Sign has become a scientific hot button. Only in the past 20 years have specialists in language study realized that signed languages are unique - a speech of the hand. They offer a new way to probe how the brain generates and understands language, and throw new light on an old scientific controversy: whether language, complete with grammar, is something that we are born with, or whether it is a learned behavior. The current interest in sign language has roots in the pioneering work of one rebel teacher at Gallaudet University in Washington, D.C., the world’s only liberal arts university for deaf people.
When Bill Stokoe went to Gallaudet to teach English, the school enrolled him in a course in signing. But Stokoe noticed something odd: among themselves, students signed differently from his classroom teacher. Stokoe had been taught a sort of gestural code, each movement of the hands representing a word in English. At the time, American Sign Language (ASL) was thought to be no more than a form of pidgin English (混杂英语 ). But Stokoe believed the "hand talk" his students used looked richer. He wondered: Might deaf people actually have a genuine language?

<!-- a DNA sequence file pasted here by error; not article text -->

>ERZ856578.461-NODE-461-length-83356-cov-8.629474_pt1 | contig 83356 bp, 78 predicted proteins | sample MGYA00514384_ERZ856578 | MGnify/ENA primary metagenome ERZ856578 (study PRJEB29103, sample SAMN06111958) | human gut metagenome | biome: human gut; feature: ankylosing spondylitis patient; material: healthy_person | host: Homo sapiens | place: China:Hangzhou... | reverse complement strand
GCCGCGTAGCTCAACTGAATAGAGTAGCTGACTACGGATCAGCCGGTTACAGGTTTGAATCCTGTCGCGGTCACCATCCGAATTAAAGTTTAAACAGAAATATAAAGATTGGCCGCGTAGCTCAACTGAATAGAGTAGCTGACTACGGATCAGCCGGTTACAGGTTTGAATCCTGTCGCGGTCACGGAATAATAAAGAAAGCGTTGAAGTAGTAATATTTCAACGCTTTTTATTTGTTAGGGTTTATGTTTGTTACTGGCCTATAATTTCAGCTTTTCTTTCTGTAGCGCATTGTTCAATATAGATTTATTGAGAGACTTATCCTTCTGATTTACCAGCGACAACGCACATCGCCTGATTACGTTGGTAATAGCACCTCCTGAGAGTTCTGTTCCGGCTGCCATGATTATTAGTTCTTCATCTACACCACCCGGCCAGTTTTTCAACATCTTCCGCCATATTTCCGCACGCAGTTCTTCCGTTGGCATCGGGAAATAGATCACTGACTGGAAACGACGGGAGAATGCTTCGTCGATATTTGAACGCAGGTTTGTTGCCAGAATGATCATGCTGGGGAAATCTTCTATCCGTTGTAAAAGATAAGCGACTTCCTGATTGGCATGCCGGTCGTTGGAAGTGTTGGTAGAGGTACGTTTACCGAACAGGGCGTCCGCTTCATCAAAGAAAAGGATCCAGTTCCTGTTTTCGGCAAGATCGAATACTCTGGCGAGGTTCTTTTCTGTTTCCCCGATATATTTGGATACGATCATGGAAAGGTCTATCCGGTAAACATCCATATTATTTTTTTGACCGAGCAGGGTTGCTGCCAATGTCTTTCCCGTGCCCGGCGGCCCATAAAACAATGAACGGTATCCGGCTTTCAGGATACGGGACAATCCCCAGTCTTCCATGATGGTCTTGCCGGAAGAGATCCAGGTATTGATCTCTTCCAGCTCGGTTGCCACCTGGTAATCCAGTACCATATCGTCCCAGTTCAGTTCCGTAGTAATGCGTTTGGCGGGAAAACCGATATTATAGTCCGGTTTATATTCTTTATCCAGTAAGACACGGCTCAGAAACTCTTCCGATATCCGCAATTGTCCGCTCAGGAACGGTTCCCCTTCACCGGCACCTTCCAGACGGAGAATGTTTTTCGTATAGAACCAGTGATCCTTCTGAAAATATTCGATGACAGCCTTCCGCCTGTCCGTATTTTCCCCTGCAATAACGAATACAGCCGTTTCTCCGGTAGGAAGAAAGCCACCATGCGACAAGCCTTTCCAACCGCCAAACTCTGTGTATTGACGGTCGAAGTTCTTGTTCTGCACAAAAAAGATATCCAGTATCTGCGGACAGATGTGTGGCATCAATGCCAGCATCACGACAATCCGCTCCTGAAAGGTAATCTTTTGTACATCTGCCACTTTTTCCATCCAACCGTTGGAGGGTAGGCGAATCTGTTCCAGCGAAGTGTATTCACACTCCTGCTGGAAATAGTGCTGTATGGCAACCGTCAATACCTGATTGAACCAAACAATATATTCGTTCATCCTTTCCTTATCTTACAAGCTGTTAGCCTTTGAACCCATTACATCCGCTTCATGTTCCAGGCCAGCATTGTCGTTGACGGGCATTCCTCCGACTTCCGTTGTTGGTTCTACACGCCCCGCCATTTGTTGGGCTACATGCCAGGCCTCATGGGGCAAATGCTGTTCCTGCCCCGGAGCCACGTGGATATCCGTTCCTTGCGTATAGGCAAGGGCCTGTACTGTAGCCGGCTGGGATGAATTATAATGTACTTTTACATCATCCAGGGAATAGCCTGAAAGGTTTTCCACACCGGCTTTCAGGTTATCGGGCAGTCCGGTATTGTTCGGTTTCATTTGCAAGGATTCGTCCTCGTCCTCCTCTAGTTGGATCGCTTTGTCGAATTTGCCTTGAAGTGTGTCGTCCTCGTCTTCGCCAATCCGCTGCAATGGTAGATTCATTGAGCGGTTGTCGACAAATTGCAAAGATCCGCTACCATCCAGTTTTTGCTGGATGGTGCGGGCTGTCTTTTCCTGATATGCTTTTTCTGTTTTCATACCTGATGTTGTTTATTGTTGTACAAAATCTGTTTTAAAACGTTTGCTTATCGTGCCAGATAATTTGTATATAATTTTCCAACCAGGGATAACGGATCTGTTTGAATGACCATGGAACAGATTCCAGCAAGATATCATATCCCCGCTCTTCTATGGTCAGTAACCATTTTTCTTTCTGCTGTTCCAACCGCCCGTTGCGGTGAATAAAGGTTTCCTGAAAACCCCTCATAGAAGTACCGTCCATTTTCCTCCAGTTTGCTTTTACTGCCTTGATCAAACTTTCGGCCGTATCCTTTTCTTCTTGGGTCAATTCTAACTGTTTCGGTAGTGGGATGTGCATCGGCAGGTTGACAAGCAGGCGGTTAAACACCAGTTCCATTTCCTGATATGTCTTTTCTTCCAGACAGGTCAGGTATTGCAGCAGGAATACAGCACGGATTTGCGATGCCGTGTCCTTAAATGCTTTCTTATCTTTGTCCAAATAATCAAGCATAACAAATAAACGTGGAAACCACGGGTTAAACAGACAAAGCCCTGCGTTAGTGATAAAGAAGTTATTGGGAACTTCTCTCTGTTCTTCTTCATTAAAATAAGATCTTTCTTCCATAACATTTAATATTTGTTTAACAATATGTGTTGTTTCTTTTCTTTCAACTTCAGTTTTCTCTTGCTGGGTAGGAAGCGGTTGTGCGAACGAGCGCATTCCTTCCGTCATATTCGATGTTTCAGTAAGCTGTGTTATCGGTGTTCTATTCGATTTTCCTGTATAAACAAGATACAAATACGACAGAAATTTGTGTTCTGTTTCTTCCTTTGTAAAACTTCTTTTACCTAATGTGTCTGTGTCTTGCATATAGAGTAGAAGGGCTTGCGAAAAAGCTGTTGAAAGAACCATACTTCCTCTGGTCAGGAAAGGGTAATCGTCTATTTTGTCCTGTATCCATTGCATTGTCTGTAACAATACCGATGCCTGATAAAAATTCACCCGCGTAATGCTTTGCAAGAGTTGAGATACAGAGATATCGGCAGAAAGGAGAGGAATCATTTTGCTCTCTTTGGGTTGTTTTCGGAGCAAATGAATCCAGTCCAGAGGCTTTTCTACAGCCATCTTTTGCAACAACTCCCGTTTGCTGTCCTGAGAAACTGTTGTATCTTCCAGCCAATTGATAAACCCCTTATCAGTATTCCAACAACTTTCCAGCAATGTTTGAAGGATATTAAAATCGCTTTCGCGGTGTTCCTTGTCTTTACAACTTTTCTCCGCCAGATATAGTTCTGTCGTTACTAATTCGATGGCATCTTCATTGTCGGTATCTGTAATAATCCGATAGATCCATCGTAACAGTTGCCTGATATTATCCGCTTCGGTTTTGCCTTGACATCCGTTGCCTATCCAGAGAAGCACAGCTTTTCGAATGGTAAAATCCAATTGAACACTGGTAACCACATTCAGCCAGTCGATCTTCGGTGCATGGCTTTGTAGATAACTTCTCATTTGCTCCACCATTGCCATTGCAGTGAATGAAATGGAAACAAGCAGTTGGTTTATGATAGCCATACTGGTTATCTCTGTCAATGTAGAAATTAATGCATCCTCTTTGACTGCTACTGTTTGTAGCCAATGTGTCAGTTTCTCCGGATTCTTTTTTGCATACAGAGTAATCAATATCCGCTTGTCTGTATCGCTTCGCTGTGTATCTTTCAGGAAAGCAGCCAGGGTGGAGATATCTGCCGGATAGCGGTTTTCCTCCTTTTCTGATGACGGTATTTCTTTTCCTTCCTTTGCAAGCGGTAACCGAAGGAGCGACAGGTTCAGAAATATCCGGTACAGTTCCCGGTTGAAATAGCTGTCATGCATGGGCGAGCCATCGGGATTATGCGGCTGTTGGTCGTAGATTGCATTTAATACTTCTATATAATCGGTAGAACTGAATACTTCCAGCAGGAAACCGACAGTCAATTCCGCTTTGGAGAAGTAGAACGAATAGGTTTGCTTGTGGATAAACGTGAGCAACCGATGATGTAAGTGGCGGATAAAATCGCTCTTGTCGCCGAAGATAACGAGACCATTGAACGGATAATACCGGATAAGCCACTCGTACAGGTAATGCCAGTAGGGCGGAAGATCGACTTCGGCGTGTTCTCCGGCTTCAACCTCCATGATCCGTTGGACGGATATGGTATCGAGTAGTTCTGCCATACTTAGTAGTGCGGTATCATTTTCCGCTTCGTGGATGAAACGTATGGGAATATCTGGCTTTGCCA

And could that lan- guage be unlike any other on Earth? It was 1955, when even deaf peopie dismissed their signing as "substandard". Stokoe’s idea was academic heresy (异端邪说 ). It is 37 years later. Stokoe - now devoting his time to writing and editing books and journals and to producing video materials on ASL and the deaf culture - is having lunch at a caf6 near the Gallaudet campus and explaining how he started a revolution. For decades educators fought his idea that signed languages are natural languages like English, French and Japanese. They assumed language must be based on speech, the modulation (调节) of sound. But sign language is based on the movement of hands, the modulation of space. "What I said," Stokoe explains, "is that language is not mouth stuff- it’s brain stuff."